Monday, October 29, 2012

October 29th

The temperature dropped all day yesterday.

Yesterday morning, Keith and I woke up in a tent, huddled close to keep warm, and bleary-eyed. Our camping neighbors had played rap music that night until two in the morning.

I was so tired that I fell into a kind of half sleep, the music becoming my dream's continuous sound track. I dreamed of them dancing between their campers, beers held high. In my dream, they were going to war and this was their ceremonial dance before the slaughter.

There must be some strong subconscious connection that I make between mudding and potential violence.

There was also country rap. Here is a sample for your listening enjoyment:

Mud on the outside, clean on the inside.
Mud on the outside, clean on the inside.
Mud on the outside, clean on the inside.
Mud on the outside, clean on the inside.

You can't even see my paint job!

Stirring, yes?

We rode up a creek bed, Keith having convinced me that I wouldn't get wet.

I know, I know. Put like that, it just sounds silly. But he was so excited.

We reached a bend in the creek where one poor fellow was up to his chest in water, the back wheels of his machine completely submerged. Other riders began piling up there; they leaned forward on their handlebars and watched with good humored comments, beer in hand.

Eventually the first fellow got unstuck, allowing the next guy to become stuck. He in turn was pulled out. The third guy made it through, but he was driving a beast of a machine with a wide stance and a roll cage.

Then it was our turn to get stuck. Keith stood knee deep in creek water beside our partially submerged ATV and looked up at me.

"I did not see that coming," he said.

I would have laughed, except that I was also wet to the knees.

He winched the machine out and we made our way further on down river, the trees arching over the creek like a tunnel of redneck love, the leaves dropping down through the air, carpeting the surface of the water with golden coins.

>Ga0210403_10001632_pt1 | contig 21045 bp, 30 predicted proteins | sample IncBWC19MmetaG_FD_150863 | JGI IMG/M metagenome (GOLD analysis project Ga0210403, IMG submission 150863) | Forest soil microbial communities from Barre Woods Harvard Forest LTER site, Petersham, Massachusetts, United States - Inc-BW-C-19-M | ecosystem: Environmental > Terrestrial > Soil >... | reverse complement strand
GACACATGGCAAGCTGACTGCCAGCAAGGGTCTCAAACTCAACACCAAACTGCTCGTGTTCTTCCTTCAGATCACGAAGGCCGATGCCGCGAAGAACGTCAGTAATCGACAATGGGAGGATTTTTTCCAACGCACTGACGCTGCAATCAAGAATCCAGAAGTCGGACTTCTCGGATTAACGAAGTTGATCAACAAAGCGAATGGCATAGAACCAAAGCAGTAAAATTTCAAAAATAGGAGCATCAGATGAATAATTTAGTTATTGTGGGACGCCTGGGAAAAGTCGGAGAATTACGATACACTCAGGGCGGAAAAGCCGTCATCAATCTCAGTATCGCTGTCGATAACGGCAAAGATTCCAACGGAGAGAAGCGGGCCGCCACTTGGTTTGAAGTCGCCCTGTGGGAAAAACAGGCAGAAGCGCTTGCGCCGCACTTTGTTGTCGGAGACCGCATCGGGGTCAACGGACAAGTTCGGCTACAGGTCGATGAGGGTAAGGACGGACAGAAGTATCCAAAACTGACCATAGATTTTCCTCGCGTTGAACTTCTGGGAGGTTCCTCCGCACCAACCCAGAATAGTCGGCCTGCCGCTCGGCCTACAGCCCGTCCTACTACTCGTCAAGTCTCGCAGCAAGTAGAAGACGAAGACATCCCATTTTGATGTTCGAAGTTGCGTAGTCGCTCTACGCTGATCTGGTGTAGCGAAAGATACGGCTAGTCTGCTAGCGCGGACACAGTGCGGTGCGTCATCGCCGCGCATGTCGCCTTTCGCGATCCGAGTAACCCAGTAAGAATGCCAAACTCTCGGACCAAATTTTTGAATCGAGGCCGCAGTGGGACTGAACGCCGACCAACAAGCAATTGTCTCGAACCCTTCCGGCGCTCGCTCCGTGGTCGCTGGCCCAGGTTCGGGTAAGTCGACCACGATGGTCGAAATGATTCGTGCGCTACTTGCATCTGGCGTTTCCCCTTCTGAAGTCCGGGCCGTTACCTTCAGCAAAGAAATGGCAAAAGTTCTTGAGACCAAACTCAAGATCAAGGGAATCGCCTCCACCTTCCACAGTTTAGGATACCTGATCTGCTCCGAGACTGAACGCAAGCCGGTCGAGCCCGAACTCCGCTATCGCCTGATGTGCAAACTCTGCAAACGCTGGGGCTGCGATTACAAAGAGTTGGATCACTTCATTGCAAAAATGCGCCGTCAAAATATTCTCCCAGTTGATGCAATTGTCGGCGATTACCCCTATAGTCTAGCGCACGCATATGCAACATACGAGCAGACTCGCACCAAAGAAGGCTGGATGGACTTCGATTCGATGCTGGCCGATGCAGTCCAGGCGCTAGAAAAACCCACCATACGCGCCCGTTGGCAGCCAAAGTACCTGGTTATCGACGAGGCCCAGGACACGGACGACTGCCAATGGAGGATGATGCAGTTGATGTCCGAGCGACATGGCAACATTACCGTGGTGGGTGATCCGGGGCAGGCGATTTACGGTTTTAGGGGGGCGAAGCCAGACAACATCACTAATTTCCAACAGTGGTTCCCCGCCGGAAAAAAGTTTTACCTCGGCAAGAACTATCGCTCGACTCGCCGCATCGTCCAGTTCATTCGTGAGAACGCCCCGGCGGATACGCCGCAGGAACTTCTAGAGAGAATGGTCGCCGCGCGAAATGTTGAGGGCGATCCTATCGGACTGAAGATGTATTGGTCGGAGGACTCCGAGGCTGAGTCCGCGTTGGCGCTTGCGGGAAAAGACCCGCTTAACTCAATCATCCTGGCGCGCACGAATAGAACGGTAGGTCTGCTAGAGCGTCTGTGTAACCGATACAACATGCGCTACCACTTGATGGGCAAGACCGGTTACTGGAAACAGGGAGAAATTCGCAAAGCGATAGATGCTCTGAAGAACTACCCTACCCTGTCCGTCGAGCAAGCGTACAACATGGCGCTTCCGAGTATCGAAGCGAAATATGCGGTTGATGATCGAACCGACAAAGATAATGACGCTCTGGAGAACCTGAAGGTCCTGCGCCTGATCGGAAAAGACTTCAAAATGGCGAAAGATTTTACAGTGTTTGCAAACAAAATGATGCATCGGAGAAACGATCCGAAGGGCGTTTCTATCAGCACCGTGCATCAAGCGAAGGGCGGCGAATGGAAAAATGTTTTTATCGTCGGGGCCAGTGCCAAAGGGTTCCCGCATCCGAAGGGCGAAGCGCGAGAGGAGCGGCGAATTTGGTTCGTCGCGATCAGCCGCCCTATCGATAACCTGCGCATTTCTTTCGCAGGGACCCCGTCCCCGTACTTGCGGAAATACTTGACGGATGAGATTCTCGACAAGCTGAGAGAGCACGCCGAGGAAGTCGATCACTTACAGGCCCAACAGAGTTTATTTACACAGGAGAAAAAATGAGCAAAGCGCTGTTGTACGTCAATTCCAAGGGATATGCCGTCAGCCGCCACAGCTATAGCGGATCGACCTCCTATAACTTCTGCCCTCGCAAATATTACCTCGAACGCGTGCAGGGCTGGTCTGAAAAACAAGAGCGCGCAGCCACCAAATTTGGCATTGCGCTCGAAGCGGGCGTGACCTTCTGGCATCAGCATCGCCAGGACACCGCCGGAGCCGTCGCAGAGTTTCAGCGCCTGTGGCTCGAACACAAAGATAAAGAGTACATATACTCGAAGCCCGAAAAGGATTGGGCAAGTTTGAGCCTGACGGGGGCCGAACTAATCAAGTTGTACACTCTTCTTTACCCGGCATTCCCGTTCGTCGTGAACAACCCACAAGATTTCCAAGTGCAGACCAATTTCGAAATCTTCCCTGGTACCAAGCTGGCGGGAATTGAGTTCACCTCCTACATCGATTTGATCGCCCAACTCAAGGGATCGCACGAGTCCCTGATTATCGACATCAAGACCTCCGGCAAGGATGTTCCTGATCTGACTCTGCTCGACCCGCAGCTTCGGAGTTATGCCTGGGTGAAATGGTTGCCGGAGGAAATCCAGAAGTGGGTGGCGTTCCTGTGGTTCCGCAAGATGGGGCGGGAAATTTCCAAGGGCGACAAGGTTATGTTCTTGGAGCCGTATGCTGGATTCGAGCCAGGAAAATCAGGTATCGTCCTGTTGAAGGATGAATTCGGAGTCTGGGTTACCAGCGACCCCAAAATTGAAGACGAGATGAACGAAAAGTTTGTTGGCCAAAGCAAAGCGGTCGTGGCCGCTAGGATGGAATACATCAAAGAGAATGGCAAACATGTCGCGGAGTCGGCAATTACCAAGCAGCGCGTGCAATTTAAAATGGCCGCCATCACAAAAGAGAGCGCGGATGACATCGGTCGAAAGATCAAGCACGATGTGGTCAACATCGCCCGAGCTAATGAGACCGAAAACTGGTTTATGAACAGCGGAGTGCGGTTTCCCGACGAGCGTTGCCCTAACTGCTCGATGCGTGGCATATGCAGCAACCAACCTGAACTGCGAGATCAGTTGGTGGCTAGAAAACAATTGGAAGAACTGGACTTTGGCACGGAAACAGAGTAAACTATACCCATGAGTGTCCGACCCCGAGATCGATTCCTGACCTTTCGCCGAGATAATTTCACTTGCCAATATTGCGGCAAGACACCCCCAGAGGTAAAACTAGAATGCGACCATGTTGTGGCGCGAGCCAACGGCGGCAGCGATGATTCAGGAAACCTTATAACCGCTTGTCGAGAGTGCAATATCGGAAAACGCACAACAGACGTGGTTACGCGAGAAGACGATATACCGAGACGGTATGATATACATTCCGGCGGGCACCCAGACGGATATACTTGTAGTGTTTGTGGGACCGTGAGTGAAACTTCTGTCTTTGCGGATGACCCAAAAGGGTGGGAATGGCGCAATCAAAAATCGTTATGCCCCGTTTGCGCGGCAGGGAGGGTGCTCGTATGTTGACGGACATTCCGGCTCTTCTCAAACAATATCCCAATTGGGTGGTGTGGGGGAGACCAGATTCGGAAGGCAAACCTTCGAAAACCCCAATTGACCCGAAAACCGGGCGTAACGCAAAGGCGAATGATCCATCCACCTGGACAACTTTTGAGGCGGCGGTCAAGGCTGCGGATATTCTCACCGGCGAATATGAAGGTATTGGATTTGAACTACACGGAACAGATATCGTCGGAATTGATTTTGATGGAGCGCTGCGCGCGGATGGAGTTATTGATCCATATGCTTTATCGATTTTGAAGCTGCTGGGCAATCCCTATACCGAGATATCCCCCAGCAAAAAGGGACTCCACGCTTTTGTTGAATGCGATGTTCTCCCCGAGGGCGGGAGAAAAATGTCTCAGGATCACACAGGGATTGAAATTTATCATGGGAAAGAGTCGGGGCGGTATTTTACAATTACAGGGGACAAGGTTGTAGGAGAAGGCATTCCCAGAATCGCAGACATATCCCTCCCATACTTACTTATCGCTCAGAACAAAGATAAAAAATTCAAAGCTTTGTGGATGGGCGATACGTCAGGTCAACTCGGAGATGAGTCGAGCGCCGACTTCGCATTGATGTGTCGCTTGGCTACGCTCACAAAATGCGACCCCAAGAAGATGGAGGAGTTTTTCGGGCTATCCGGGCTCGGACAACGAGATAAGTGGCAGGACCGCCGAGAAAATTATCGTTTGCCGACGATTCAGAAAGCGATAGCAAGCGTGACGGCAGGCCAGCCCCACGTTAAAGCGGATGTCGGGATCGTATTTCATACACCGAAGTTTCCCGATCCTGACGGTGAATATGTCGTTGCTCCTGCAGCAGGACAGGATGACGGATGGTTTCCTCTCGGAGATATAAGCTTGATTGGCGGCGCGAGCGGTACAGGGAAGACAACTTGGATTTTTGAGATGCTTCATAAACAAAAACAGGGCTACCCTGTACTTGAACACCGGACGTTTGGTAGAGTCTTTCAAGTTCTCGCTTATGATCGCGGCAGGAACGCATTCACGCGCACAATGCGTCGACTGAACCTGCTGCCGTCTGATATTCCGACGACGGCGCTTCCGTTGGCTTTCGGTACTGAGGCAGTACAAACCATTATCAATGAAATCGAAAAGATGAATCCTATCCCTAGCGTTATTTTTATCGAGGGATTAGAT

Keith was not satisfied until we had turned around and faced the sink hole again. This time he powered through, the wheels spinning up white water.

Yesterday morning, my sneakers were still wet. They're wet now, and waiting their turn in the laundry.

Our house in Colorado still has no lease. I never thought that we'd be going into November without a new lease. It's never taken this long to rent before.

For two months now, Keith has been carrying two mortgages and all the household bills on the shoulders of his one salary. It's a heavy load and requires a fair amount of fiscal discipline, but he is able to do it.

It's astonishing, actually, and evidence of Keith's work ethic, all the Army schools he has excelled in and over a decade of service to his country, including three deployments. It also helps that we paid off all our debt, and that he has an uncanny instinct for buying and selling vehicles on the side.

It now seems possible that we could be going into December without a lease. For the first time ever, we have actually talked about possibility of selling the house, which is the worst case scenario.

This is all very stressful.

On another note, I have been writing like no body's business. I have started four or five new stories, including the allegory.

I am also in the process of rereading and editing Torii, as I am going to be sending it to a friend. Already I have cleaned up a great deal of the narrative.

It would be great if, this time around, I could actually write Torii's ending. We'll see.

I keep getting distracted from this work by my desire to work on the newer stories.

First beginning a story is like falling in love. I find myself wanting at all times to be within the story. I spend hours thinking about it; it keeps me up at night.

I want to write my way right into the warm and disturbing heart of the story, and I am trying to let myself, to a greater degree than I have in my previous stories. As a result, these stories have a kind of primal, unsettling feel to them.

The first version of Torii had that same feeling, before I went in and completely changed its entire tone. Now I wonder if maybe it would have made a better story if I had worked with the original draft.

I still think it's a powerful story. It's just wearing too much clothing, or something. It's as though it's too civilized.

Now I want to write as nakedly as possible.

I saw this quote recently and thought, yes, exactly:

"In art, either as creators or participators, we are helped to remember some of the glorious things we have forgotten, and some of the terrible things we are asked to endure, we who are children of God by adoption and grace."

-Madeleine L'Engle, Walking on Water

Thank goodness I am writing. I don't know where else I would put all this anxious energy.